Tsiattista poetic duelling (Cyprus)

Tsiattista is a lively, impromptu oral poetry performed in Greek Cypriot dialect whereby one poet-singer attempts to outdo another with clever verses of rhyming couplets often performed to the accompaniment of the violin or lute. Poets have a ready wit, rich vocabulary and active imagination and are able to respond to an opponent by improvising new couplets on specific themes within very strict time constraints. It has traditionally been performed by men at weddings, fairs and other public celebrations but recently women have begun performing.

Ride of the Kings in the south-east of the Czech Republic

The Ride of the Kings is an annual procession associated with the Christian feast of Pentecost in four small towns in south-eastern Czech Republic. An entourage of chanters, pageboys, the King and his royal cavalcade parade through town dressed in traditional costumes and riding decorated horses, stopping along the way to chant rhymes that comment humorously on the character and conduct of spectators who in turn give monetary gifts for a good performance. The specific practices and responsibilities of the event are transmitted from generation to generation.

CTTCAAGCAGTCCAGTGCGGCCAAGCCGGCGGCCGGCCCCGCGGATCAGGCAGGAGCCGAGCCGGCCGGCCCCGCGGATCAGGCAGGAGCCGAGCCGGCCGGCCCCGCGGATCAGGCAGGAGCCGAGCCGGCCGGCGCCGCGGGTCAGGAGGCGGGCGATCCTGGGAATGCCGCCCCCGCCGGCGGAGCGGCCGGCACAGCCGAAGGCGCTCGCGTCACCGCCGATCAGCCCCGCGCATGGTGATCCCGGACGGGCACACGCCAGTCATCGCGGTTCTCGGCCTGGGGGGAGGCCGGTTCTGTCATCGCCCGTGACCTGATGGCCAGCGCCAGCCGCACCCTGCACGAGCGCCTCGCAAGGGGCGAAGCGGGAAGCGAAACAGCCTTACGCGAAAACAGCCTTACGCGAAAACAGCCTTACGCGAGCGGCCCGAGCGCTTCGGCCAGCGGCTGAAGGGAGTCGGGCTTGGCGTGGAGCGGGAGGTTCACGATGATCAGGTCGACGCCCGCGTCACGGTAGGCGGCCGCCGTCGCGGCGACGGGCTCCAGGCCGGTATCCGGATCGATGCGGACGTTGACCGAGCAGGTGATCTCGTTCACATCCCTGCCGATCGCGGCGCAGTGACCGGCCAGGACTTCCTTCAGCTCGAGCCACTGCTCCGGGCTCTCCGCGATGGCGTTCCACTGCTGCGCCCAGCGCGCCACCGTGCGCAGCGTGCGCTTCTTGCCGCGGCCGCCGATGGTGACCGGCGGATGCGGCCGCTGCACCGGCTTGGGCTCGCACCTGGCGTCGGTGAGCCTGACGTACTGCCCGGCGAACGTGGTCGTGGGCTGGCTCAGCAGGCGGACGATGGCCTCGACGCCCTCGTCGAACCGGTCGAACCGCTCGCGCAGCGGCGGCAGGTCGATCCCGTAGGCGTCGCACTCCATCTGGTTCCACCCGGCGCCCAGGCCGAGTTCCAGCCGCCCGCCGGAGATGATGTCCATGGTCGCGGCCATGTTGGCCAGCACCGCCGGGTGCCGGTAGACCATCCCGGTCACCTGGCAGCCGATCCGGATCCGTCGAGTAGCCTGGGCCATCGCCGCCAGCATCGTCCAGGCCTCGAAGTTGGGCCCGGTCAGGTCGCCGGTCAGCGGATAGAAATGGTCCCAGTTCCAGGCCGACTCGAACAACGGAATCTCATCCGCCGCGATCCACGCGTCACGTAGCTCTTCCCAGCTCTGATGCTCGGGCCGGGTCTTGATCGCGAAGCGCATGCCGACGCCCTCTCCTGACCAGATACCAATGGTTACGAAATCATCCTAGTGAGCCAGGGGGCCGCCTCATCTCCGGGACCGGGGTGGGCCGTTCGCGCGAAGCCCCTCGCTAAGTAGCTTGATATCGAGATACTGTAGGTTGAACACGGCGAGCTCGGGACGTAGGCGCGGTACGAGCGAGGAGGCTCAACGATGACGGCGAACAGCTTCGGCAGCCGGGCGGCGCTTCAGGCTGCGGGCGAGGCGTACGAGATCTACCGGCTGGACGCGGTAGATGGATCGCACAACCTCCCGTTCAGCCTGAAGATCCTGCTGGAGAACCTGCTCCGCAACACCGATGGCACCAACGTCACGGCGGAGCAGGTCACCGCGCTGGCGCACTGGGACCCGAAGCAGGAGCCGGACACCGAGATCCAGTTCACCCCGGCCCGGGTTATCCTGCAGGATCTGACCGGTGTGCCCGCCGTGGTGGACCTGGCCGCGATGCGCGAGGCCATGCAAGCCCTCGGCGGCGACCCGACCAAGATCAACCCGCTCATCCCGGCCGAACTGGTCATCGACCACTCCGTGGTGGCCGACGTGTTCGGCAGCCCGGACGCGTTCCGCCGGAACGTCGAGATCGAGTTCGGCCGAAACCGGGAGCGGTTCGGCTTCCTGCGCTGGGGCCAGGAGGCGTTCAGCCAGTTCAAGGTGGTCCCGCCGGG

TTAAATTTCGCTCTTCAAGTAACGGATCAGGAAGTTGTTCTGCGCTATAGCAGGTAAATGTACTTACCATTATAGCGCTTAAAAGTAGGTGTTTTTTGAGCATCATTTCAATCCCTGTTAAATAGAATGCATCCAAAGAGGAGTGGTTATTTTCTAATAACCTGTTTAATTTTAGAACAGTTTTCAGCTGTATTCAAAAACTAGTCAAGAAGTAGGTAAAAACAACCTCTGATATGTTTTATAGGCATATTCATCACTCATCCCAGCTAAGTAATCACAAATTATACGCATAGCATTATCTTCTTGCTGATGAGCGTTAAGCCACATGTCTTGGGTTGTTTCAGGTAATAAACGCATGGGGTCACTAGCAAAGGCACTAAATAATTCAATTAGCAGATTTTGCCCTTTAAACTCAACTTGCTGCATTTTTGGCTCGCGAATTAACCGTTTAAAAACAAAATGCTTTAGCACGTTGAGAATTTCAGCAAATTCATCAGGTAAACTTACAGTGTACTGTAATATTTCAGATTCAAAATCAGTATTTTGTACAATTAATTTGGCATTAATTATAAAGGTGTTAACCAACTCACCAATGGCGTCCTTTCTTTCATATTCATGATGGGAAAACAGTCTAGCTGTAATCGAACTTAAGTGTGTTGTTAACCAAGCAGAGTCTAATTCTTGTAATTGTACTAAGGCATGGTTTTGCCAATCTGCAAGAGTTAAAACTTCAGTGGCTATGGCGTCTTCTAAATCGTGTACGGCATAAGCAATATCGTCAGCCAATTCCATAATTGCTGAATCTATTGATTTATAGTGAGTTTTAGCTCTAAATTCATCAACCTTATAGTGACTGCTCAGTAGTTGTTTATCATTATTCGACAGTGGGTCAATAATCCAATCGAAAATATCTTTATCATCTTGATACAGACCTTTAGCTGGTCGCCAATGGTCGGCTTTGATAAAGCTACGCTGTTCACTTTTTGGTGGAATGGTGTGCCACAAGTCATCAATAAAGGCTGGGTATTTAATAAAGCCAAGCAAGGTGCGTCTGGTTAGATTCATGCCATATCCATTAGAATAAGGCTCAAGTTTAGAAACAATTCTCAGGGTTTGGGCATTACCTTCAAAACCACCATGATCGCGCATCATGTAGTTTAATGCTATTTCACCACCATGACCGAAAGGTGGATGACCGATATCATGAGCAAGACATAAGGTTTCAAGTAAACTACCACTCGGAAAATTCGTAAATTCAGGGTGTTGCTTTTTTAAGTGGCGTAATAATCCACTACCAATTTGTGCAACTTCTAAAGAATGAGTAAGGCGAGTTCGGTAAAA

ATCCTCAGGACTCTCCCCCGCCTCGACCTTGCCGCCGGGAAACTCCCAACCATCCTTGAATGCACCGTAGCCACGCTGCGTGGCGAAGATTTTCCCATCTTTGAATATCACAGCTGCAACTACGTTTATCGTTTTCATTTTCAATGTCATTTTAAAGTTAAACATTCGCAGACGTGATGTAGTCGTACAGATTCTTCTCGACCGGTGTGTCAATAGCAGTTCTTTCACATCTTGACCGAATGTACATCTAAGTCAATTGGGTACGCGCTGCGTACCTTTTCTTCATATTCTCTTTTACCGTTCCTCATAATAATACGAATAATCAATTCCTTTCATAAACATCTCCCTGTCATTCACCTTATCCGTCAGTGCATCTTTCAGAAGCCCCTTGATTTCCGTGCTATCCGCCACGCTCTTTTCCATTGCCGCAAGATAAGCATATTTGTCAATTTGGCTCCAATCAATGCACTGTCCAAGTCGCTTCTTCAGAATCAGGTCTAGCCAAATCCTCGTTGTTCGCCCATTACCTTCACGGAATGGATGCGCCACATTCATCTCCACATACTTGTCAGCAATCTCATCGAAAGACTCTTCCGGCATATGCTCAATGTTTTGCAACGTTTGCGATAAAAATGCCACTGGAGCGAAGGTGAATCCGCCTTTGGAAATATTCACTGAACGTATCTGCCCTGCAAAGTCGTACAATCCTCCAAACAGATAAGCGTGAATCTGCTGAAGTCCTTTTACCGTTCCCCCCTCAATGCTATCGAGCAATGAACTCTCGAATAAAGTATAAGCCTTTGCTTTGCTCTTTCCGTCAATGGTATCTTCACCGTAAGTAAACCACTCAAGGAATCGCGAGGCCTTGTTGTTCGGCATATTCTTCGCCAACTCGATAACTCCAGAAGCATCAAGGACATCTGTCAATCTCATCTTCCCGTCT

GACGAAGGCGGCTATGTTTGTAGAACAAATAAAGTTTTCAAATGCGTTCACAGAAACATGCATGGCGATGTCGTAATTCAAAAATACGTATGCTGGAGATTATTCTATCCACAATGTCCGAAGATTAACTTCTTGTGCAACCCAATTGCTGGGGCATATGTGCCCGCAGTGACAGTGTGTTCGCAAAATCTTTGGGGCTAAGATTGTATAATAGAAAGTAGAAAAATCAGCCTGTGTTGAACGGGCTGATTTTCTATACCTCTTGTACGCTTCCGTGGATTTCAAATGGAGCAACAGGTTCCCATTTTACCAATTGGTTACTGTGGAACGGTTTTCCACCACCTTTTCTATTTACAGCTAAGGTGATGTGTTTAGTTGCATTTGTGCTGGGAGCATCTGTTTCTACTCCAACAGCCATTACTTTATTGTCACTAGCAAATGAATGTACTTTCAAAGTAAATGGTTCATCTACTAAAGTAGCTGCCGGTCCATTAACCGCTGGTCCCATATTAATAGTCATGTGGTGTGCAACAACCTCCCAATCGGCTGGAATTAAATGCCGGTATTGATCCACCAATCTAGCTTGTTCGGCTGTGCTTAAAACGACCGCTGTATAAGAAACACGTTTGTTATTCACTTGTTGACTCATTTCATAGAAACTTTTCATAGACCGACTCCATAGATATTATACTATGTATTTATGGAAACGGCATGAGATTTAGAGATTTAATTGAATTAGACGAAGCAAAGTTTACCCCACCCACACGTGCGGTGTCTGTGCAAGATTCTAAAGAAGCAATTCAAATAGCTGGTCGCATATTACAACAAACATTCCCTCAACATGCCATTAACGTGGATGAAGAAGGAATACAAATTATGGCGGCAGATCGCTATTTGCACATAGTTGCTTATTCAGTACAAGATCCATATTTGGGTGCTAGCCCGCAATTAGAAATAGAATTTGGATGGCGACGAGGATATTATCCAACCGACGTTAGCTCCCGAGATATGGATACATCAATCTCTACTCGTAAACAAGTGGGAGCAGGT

Equitation in the French tradition (France)

Equitation in the French tradition is a school of horseback riding that emphasizes harmonious relations between humans and horses. Practised throughout France and elsewhere, its most widely known community is the Cadre Noir of Saumur, based at the National School of Equitation. Here horsemen learn to combine human demands with respect for the horse’s body and mood. Riders desire to establish close relations with the horse and work towards achieving ‘lightness’. There is strong cooperation between generations and respect for the experience of older riders.

Fado, urban popular song of Portugal

A symbol of identity, Fado music is widely sung in Lisbon and represents a distinctly Portuguese multicultural synthesis of Afro-Brazilian music, local genres of song and dance, rural music, and urban song patterns of the early nineteenth century. Fado is typically performed by a solo male or female singer, accompanied by an acoustic guitar and the Portuguese “guitarra'', a pear-shaped twelve-stringed lute. It is performed professionally and informally in grass-root associations and often transmitted over successive generations within the same families.